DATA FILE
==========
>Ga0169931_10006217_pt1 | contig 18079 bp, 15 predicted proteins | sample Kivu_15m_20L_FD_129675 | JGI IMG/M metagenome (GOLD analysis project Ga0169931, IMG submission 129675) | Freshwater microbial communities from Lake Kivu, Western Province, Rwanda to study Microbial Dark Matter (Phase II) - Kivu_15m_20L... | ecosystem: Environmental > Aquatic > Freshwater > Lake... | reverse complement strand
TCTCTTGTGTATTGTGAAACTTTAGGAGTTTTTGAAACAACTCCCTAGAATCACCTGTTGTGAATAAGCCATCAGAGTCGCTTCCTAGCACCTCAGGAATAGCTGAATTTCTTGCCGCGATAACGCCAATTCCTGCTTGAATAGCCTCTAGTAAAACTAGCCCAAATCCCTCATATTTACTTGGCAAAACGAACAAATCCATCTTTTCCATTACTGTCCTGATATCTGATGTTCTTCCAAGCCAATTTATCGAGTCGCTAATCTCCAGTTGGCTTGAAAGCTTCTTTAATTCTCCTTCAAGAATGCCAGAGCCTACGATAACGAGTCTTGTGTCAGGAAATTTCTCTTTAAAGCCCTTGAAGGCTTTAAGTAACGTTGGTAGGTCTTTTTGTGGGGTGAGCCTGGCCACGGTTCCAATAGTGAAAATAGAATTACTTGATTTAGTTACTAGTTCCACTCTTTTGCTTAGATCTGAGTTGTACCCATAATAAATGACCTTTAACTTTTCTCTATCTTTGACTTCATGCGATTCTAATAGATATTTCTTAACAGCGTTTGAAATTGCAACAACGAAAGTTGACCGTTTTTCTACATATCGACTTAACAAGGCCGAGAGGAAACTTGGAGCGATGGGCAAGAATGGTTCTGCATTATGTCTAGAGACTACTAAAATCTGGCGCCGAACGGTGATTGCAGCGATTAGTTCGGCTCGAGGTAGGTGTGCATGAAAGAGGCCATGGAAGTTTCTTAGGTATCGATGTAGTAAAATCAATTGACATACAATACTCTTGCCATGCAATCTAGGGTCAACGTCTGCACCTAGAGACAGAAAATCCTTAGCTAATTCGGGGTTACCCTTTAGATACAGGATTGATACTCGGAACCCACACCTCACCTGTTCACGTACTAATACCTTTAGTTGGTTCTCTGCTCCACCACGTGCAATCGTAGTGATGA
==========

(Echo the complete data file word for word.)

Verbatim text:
>Ga0169931_10006217_pt1 | contig 18079 bp, 15 predicted proteins | sample Kivu_15m_20L_FD_129675 | JGI IMG/M metagenome (GOLD analysis project Ga0169931, IMG submission 129675) | Freshwater microbial communities from Lake Kivu, Western Province, Rwanda to study Microbial Dark Matter (Phase II) - Kivu_15m_20L... | ecosystem: Environmental > Aquatic > Freshwater > Lake... | reverse complement strand
TCTCTTGTGTATTGTGAAACTTTAGGAGTTTTTGAAACAACTCCCTAGAATCACCTGTTGTGAATAAGCCATCAGAGTCGCTTCCTAGCACCTCAGGAATAGCTGAATTTCTTGCCGCGATAACGCCAATTCCTGCTTGAATAGCCTCTAGTAAAACTAGCCCAAATCCCTCATATTTACTTGGCAAAACGAACAAATCCATCTTTTCCATTACTGTCCTGATATCTGATGTTCTTCCAAGCCAATTTATCGAGTCGCTAATCTCCAGTTGGCTTGAAAGCTTCTTTAATTCTCCTTCAAGAATGCCAGAGCCTACGATAACGAGTCTTGTGTCAGGAAATTTCTCTTTAAAGCCCTTGAAGGCTTTAAGTAACGTTGGTAGGTCTTTTTGTGGGGTGAGCCTGGCCACGGTTCCAATAGTGAAAATAGAATTACTTGATTTAGTTACTAGTTCCACTCTTTTGCTTAGATCTGAGTTGTACCCATAATAAATGACCTTTAACTTTTCTCTATCTTTGACTTCATGCGATTCTAATAGATATTTCTTAACAGCGTTTGAAATTGCAACAACGAAAGTTGACCGTTTTTCTACATATCGACTTAACAAGGCCGAGAGGAAACTTGGAGCGATGGGCAAGAATGGTTCTGCATTATGTCTAGAGACTACTAAAATCTGGCGCCGAACGGTGATTGCAGCGATTAGTTCGGCTCGAGGTAGGTGTGCATGAAAGAGGCCATGGAAGTTTCTTAGGTATCGATGTAGTAAAATCAATTGACATACAATACTCTTGCCATGCAATCTAGGGTCAACGTCTGCACCTAGAGACAGAAAATCCTTAGCTAATTCGGGGTTACCCTTTAGATACAGGATTGATACTCGGAACCCACACCTCACCTGTTCACGTACTAATACCTTTAGTTGGTTCTCTGCTCCACCACGTGCAATCGTAGTGATGA